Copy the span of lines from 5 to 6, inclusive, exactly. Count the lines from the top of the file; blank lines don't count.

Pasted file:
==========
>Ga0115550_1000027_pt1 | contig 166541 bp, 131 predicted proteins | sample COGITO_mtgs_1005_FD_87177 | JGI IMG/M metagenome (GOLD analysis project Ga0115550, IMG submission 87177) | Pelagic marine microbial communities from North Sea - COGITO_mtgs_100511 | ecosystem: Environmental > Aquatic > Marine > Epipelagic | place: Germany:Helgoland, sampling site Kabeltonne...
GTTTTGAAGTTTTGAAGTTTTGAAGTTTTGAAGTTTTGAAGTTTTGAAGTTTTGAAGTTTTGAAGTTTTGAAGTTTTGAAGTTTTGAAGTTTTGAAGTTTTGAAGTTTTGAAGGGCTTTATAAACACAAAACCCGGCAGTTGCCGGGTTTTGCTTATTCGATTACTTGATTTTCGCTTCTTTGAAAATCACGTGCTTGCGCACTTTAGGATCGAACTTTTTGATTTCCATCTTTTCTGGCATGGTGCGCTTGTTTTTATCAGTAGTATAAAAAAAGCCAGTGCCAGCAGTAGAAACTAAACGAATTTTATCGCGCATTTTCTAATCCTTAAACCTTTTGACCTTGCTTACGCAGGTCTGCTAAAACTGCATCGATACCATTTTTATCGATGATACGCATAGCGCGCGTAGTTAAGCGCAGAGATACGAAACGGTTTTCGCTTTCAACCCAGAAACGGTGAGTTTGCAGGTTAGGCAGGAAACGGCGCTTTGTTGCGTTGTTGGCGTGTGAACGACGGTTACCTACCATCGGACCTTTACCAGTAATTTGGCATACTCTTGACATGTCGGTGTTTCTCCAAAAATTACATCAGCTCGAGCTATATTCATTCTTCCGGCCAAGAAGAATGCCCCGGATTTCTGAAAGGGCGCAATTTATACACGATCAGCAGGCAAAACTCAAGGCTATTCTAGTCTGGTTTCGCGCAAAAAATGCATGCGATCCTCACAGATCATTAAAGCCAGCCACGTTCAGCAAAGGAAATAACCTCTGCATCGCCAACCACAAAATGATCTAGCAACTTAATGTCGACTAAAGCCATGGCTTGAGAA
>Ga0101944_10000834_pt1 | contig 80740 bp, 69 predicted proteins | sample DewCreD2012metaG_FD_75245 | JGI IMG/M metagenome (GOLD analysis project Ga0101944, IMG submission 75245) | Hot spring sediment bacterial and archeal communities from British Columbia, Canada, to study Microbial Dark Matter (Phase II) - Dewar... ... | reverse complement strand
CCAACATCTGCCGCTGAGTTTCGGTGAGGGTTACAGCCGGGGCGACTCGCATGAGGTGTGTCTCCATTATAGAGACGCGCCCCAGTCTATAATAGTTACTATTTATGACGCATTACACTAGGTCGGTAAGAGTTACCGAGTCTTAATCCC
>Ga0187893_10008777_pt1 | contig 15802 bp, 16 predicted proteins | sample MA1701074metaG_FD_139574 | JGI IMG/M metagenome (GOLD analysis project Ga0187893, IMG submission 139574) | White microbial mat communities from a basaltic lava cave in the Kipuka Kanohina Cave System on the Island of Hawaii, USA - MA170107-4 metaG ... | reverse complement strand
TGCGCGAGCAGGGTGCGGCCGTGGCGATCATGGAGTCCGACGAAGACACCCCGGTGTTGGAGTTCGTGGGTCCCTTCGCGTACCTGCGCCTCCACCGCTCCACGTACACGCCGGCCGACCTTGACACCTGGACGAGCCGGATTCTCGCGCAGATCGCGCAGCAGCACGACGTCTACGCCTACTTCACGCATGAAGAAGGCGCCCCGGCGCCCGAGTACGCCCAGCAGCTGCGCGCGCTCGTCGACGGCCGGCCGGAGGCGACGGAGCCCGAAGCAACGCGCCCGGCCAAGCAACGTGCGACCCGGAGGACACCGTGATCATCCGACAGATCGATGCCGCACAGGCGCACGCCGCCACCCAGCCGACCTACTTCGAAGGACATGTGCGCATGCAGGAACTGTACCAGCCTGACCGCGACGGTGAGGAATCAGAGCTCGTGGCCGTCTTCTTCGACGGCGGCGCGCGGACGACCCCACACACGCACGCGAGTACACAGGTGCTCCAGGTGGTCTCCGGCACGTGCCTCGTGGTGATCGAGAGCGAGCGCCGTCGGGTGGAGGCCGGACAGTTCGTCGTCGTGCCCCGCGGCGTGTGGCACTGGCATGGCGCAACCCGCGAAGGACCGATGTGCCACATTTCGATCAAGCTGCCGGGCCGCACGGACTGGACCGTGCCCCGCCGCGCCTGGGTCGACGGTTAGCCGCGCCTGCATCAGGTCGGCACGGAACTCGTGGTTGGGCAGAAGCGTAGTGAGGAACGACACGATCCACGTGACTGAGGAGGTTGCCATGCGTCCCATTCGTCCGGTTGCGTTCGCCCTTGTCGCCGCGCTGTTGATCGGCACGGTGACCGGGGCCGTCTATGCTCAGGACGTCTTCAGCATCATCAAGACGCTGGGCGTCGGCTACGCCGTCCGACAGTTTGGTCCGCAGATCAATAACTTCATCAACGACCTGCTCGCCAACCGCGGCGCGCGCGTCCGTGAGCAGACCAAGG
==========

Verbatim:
>Ga0187893_10008777_pt1 | contig 15802 bp, 16 predicted proteins | sample MA1701074metaG_FD_139574 | JGI IMG/M metagenome (GOLD analysis project Ga0187893, IMG submission 139574) | White microbial mat communities from a basaltic lava cave in the Kipuka Kanohina Cave System on the Island of Hawaii, USA - MA170107-4 metaG ... | reverse complement strand
TGCGCGAGCAGGGTGCGGCCGTGGCGATCATGGAGTCCGACGAAGACACCCCGGTGTTGGAGTTCGTGGGTCCCTTCGCGTACCTGCGCCTCCACCGCTCCACGTACACGCCGGCCGACCTTGACACCTGGACGAGCCGGATTCTCGCGCAGATCGCGCAGCAGCACGACGTCTACGCCTACTTCACGCATGAAGAAGGCGCCCCGGCGCCCGAGTACGCCCAGCAGCTGCGCGCGCTCGTCGACGGCCGGCCGGAGGCGACGGAGCCCGAAGCAACGCGCCCGGCCAAGCAACGTGCGACCCGGAGGACACCGTGATCATCCGACAGATCGATGCCGCACAGGCGCACGCCGCCACCCAGCCGACCTACTTCGAAGGACATGTGCGCATGCAGGAACTGTACCAGCCTGACCGCGACGGTGAGGAATCAGAGCTCGTGGCCGTCTTCTTCGACGGCGGCGCGCGGACGACCCCACACACGCACGCGAGTACACAGGTGCTCCAGGTGGTCTCCGGCACGTGCCTCGTGGTGATCGAGAGCGAGCGCCGTCGGGTGGAGGCCGGACAGTTCGTCGTCGTGCCCCGCGGCGTGTGGCACTGGCATGGCGCAACCCGCGAAGGACCGATGTGCCACATTTCGATCAAGCTGCCGGGCCGCACGGACTGGACCGTGCCCCGCCGCGCCTGGGTCGACGGTTAGCCGCGCCTGCATCAGGTCGGCACGGAACTCGTGGTTGGGCAGAAGCGTAGTGAGGAACGACACGATCCACGTGACTGAGGAGGTTGCCATGCGTCCCATTCGTCCGGTTGCGTTCGCCCTTGTCGCCGCGCTGTTGATCGGCACGGTGACCGGGGCCGTCTATGCTCAGGACGTCTTCAGCATCATCAAGACGCTGGGCGTCGGCTACGCCGTCCGACAGTTTGGTCCGCAGATCAATAACTTCATCAACGACCTGCTCGCCAACCGCGGCGCGCGCGTCCGTGAGCAGACCAAGG